Whether they’re friends, colleagues, family members or new acquaintances, small talk has the potential to help start a conversation that may not normally exist.

Notice how I said it may help. As in life, there are no guarantees that a spot of chit-chat will be engaging or help you connect with another person. In many cases, it can be stilted and awkward and can actually limit the avenues a conversation may go down, rendering it dull and meaningless.

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In an industry where communicating with people is integral – the pervasiveness of technology aside – being able to converse is fundamental not only to our career success, but also our personal lives. Whether you’re at a networking event with no clue how to work a room, talking to a client who seems hesitant to speak or at a social function next to someone you barely know, understanding the art of having a conversation is priceless.

How do you turn small talk into something meaningful?

1. Share a part of yourself

Questions are the driving force behind any conversation – without them, the chance of words being exchanged is significantly diminished. Traditionally, questions in small-talk situations are short, to the point and prompt those replying to answer in kind. For example:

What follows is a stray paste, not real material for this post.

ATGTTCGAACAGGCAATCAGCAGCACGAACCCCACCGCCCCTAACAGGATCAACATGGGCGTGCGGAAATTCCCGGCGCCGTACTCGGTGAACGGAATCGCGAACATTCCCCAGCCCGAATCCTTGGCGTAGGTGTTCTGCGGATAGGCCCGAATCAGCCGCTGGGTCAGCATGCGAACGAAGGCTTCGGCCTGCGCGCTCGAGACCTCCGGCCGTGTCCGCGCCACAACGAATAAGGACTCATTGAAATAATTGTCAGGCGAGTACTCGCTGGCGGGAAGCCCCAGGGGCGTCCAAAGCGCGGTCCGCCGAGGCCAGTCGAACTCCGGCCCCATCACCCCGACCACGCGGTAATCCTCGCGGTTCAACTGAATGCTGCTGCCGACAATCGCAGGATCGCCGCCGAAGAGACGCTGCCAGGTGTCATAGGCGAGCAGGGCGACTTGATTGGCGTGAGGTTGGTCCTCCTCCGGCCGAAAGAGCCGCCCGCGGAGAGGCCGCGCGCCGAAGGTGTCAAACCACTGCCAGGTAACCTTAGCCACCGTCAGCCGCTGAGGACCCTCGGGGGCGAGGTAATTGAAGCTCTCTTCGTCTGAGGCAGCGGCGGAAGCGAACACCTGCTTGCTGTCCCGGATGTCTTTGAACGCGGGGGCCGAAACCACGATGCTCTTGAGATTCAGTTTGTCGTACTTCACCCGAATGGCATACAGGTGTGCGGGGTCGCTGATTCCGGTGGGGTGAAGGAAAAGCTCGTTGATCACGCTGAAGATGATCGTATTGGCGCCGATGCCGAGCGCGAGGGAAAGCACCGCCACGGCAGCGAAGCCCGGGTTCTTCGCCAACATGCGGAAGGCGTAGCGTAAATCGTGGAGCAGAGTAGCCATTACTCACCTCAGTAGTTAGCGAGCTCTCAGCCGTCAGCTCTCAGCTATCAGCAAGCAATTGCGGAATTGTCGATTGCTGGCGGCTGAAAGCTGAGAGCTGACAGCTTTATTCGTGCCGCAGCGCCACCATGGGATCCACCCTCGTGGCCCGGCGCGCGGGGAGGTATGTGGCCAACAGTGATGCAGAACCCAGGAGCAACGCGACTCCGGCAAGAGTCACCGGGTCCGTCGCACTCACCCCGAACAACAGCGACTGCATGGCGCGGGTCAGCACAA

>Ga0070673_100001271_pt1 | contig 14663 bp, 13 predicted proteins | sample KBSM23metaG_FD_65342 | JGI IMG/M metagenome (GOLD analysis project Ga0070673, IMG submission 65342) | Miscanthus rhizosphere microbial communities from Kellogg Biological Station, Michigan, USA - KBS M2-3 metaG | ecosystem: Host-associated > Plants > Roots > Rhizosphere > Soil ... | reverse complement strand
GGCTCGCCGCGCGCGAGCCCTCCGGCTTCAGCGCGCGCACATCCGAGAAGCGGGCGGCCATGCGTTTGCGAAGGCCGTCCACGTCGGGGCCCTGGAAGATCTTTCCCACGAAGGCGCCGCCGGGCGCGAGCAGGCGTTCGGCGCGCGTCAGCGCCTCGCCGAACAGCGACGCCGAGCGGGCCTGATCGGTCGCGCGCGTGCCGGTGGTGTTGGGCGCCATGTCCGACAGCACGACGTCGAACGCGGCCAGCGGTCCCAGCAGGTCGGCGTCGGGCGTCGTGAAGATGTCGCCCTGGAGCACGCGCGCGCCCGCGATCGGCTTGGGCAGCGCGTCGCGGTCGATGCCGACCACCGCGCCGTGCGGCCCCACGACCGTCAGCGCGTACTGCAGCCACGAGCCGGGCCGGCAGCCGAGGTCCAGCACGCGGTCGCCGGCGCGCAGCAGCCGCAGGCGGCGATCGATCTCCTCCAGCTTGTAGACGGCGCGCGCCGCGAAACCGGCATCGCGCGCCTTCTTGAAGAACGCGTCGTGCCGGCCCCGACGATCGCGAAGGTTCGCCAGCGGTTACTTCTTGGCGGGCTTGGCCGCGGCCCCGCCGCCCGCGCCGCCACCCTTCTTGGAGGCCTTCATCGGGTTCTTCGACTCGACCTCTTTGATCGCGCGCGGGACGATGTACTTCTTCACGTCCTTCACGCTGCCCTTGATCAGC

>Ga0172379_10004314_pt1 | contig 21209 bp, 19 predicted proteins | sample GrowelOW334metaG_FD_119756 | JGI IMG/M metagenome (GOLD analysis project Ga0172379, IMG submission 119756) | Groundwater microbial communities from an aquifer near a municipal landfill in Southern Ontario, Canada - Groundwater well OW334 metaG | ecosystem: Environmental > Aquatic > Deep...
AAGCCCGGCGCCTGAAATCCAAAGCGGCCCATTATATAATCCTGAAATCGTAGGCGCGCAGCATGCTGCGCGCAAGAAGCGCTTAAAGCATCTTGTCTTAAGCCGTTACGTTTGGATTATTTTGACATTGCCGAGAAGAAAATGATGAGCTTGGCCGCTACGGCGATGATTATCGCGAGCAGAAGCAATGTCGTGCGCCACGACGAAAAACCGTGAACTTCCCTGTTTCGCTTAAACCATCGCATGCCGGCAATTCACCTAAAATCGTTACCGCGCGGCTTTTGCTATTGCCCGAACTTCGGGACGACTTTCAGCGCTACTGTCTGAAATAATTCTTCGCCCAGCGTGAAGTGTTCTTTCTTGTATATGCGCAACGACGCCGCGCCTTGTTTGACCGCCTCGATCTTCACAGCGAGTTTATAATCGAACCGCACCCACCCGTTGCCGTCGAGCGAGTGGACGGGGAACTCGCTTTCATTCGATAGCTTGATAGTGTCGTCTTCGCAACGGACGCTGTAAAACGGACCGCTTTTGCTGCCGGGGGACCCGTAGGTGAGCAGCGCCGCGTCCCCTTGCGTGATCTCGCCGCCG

Lionel: How are you?

Andrea: I’m good. You?

Lionel: Not too bad.

And thus the conversation ends before it really had a chance to begin. To engage with someone you need to share a part of yourself. Think back to all the great conversations you’ve had in your life. You can be sure that in each of them, a personal detail was the spark that kept that conversation alive. Instead of answering with a run-of-the-mill answer, try sharing a part of yourself and see where the conversation goes.